James Miller has an interesting looking new book out, Singularity Rising: Surviving and Thriving in a Smarter, Richer, and More Dangerous World. I haven’t had a chance to pick up the book yet, but I did listen to a very engaging conversation about the book at Surprisingly Free.Miller is a true believer in the Singularity, the idea that at some point, from the next quarter century to the end of the 21st, our civilization will give rise to a greater than human intelligence which will rapidly bootstrap to a yet higher order of intelligence in such a way that we are unable to see past this event horizon in historical time.
A few hundred thousand years of human evolution is arguably worth risking for billions of years of humanity’s future. Also, I’d be happy to informally discuss the ethics with you. The poor unfortunately will lag behind, but look at cellphones in developing nations; they will join us surprisingly quickly in these incredible new technologies. As for the biosphere, we place it on par with the thousands of other issues which can and will be solved by stronger minds. I, and some smarter folks than myself over at Less Wrong, would argue that the Singularity, done right, is ethically the best thing humanity has ever done. Hard not to be a little proud of fighting to make it happen. Party on!
Posted by SHaGGGz on 01/12 at 04:07 AM
This article is riddled with such simplistic and ridiculous caricatures of what singularitarianism entails that it’s hard to believe it was written by a sf author who is presumably familiar with the concept and movement. This is particularly puzzling when considering that he is published on IEET, the foremost proponent of democratic transhumanism (which recently published a poll finding roughly equal parts liberal and libertarian ideologies among transhumanists), yet asserts that singularitarians “are libertarians” uninterested in “the painful process of debate, discussion, and compromise,” ignoring countless organisations such as this with exactly those goals. Aside from a few fringe cases, they do not “take it on faith that everything will work out as it is supposed to.” Even the poster boy Kurzweil, always accused of unrealistic optimism, acknowledges the need for significant debate, that there will be problems, and only gives humanity a “better than even” chance of surviving. “Would you risk the continued existence of the entire human species if the the payoff would be your own eternity?” is not the right question to ask. These technologies are coming regardless of whether you feel they are worth the risk, and sticking your head in the sand because their implications make you uncomfortable is not going to help matters any.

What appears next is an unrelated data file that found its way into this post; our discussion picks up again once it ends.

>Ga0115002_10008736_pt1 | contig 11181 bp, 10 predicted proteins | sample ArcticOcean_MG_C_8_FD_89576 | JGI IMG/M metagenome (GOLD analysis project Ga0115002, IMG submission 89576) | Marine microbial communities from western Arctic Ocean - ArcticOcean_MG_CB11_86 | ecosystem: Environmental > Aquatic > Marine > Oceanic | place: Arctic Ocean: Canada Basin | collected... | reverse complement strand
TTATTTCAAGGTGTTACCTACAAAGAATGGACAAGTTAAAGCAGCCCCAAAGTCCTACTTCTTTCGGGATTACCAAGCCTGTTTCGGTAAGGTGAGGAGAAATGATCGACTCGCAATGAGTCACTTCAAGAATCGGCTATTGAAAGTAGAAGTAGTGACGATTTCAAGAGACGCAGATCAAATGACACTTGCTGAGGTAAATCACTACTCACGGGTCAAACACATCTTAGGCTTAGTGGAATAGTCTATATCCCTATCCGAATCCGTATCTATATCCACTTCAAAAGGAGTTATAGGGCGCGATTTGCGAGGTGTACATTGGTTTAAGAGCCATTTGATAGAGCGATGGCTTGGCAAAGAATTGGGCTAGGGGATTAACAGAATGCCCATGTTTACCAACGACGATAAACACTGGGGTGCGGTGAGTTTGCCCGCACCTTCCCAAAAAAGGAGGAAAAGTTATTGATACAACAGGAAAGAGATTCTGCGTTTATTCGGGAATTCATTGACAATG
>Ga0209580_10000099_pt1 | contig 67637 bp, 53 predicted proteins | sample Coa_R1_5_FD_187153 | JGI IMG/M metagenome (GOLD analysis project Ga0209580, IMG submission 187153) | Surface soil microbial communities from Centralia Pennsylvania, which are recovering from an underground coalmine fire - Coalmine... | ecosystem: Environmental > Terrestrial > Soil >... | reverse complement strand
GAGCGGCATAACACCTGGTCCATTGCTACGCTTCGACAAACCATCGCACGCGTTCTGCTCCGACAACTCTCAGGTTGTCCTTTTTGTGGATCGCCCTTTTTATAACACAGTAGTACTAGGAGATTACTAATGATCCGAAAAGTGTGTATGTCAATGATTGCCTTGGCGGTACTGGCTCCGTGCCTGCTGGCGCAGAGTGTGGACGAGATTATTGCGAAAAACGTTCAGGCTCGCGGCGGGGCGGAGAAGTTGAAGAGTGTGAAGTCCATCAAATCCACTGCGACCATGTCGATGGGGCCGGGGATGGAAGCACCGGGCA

Respectfully, the problem I see with the sigularians is precisely their willingness to risk not just their own but all of our futures in pursuit of their goals. Your ” few hundred thousand years of human evolution” is the life of not just myself, but my daughters, indeed all human generations in the future should the most dismal predictions of the Singularity that as evidenced in my post are often blithely brushed aside. At some point in the future I would be more than glad to debate and discuss these issues with you. Perhaps it is something we could do over SKYPE?
I am not sure how to square your statement that “These technologies are coming regardless of whether you feel they are worth the risk..” with your assertion that transhumanism is a democratic movement. Certainly all sorts of transhumanist’s goals-
such as neural implants for the physically healthy can, if we so choose, be subject to public regulations just as drugs or steroids are today. If I was “sticking my head in the sand” I would not be arguing that we need to have a serious public debate on these issues as I hope we are engaged in right now.
Posted by SHaGGGz on 01/13 at 08:55 PM
You can square those statements by recognizing that regardless of whether we develop these technologies through democratic means, the self-amplifying nature of the technologies and the game theoretic dynamics of our global civilization mean that it is very unlikely that these technologies will be suppressed. Also, I didn’t assert that transhumanism is a democratic movement, I rebutted your claim that it is a libertarian movement. It is a diverse movement and will only get moreso as it creeps ever further into the mainstream.
I am crossing my fingers (and doing my small part) to help make transhumanism a more democratic movement in the sense that it should be open to dialogue with those who do not share its premises.
Above all, I would like us to move away from this false technological determinism where we are somehow fated to arrive at one destination or another. We make our choices and decide our future- at least for now.